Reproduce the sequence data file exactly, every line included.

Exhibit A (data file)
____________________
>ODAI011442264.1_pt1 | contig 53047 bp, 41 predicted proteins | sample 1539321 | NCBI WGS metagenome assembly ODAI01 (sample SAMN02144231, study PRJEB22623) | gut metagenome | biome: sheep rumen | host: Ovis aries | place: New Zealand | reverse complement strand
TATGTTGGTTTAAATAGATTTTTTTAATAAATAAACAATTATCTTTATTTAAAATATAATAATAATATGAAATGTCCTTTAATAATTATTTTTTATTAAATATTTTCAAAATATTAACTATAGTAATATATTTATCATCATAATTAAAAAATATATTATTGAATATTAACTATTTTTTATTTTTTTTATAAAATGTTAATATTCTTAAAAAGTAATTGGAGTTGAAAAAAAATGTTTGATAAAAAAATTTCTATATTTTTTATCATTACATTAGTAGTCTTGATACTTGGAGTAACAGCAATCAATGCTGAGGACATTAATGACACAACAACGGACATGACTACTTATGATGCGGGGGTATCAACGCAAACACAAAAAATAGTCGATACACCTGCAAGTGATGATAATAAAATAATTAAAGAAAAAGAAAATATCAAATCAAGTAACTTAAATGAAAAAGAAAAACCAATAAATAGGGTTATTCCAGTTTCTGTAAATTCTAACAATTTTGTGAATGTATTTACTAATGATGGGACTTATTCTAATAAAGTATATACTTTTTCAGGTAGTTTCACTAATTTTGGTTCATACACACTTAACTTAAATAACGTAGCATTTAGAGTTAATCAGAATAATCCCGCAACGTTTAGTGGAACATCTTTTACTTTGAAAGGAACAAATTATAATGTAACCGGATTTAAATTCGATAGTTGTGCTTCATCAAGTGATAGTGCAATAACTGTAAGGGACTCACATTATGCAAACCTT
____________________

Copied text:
>ODAI011442264.1_pt1 | contig 53047 bp, 41 predicted proteins | sample 1539321 | NCBI WGS metagenome assembly ODAI01 (sample SAMN02144231, study PRJEB22623) | gut metagenome | biome: sheep rumen | host: Ovis aries | place: New Zealand | reverse complement strand
TATGTTGGTTTAAATAGATTTTTTTAATAAATAAACAATTATCTTTATTTAAAATATAATAATAATATGAAATGTCCTTTAATAATTATTTTTTATTAAATATTTTCAAAATATTAACTATAGTAATATATTTATCATCATAATTAAAAAATATATTATTGAATATTAACTATTTTTTATTTTTTTTATAAAATGTTAATATTCTTAAAAAGTAATTGGAGTTGAAAAAAAATGTTTGATAAAAAAATTTCTATATTTTTTATCATTACATTAGTAGTCTTGATACTTGGAGTAACAGCAATCAATGCTGAGGACATTAATGACACAACAACGGACATGACTACTTATGATGCGGGGGTATCAACGCAAACACAAAAAATAGTCGATACACCTGCAAGTGATGATAATAAAATAATTAAAGAAAAAGAAAATATCAAATCAAGTAACTTAAATGAAAAAGAAAAACCAATAAATAGGGTTATTCCAGTTTCTGTAAATTCTAACAATTTTGTGAATGTATTTACTAATGATGGGACTTATTCTAATAAAGTATATACTTTTTCAGGTAGTTTCACTAATTTTGGTTCATACACACTTAACTTAAATAACGTAGCATTTAGAGTTAATCAGAATAATCCCGCAACGTTTAGTGGAACATCTTTTACTTTGAAAGGAACAAATTATAATGTAACCGGATTTAAATTCGATAGTTGTGCTTCATCAAGTGATAGTGCAATAACTGTAAGGGACTCACATTATGCAAACCTT